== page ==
The number of emergency room visits nationally between March 29 and April 25 decreased 42 percent compared to the previous year, but the number of visits for infectious-disease screenings or exposures increased four-fold, according to a report released Wednesday by the federal Centers for Disease Control and Prevention.
The number of emergency department visits averaged 1.2 million per week during the period, down from an average of 2.1 million visits during the same period last year, according to the Morbidity and Mortality Weekly report.
The lowest number of emergency room visits occurred during the period from April 12 to April 18, the report said.
And while visits increased during the week of May 24 to May 30, they still were 26 percent less than during the same time in 2019.
“The striking decline in ED (emergency department ) visits nationwide, with the highest declines in regions where the pandemic was most severe in April 2020, suggests that the pandemic has altered the use of the ED by the public,” the report said. “Persons who use the ED as a safety net because they lack access to primary care and telemedicine might be disproportionately affected if they avoid seeking care because of concerns about the infection risk in the ED.”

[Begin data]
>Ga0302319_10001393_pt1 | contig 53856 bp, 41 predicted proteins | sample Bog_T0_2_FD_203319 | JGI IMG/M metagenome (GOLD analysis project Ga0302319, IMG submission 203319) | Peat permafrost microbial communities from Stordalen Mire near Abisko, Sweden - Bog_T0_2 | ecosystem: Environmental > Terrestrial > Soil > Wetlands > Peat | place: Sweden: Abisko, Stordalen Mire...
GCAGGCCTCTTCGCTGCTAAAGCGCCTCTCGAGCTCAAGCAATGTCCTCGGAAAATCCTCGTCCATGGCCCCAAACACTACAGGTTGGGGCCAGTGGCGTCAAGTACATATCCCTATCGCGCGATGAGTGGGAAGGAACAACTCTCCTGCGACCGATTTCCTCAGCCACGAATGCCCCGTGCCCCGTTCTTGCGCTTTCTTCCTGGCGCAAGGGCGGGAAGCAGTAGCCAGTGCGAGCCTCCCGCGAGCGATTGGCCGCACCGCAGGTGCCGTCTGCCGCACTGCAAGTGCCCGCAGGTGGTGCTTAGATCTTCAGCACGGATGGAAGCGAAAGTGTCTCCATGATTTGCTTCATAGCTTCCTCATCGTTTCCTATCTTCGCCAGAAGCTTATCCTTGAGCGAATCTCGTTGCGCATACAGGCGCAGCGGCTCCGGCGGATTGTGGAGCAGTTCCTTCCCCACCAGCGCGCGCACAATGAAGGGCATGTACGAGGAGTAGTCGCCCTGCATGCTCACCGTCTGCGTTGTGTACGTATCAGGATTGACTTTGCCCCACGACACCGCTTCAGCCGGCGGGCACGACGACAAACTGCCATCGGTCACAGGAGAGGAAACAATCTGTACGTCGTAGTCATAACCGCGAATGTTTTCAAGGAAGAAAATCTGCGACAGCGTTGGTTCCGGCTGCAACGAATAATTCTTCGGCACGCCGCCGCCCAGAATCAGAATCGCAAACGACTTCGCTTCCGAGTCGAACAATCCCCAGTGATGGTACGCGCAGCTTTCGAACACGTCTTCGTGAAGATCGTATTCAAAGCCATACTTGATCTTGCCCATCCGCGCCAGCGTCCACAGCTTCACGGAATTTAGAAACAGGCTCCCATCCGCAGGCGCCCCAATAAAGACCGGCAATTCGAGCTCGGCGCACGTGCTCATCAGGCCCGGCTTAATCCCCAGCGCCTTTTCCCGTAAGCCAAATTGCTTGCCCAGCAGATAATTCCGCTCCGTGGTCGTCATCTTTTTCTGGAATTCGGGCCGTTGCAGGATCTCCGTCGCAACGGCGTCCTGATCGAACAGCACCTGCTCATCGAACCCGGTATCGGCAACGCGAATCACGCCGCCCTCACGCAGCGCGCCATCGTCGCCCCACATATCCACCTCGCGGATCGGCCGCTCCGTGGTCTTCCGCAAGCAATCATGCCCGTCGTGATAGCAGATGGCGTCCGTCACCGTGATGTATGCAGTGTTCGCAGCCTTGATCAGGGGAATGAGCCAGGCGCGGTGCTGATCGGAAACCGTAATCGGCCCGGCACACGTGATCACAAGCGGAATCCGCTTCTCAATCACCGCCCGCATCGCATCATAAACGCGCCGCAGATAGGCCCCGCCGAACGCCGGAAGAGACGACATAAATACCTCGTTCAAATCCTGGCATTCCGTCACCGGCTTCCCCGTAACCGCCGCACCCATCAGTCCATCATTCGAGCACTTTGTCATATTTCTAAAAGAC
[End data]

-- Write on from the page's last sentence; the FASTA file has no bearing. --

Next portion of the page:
Data indicate that emergency visits declined for every age group, with the largest declines in visits by children under the age of 10 and children ages 11 to 14. Those groups experienced a 72 percent decline and a 71 percent decline in emergency room visits, respectively.
Additionally, the data indicate that emergency room visits declined 37 percent among males during the four-week period compared to the prior year and 45 percent among females.
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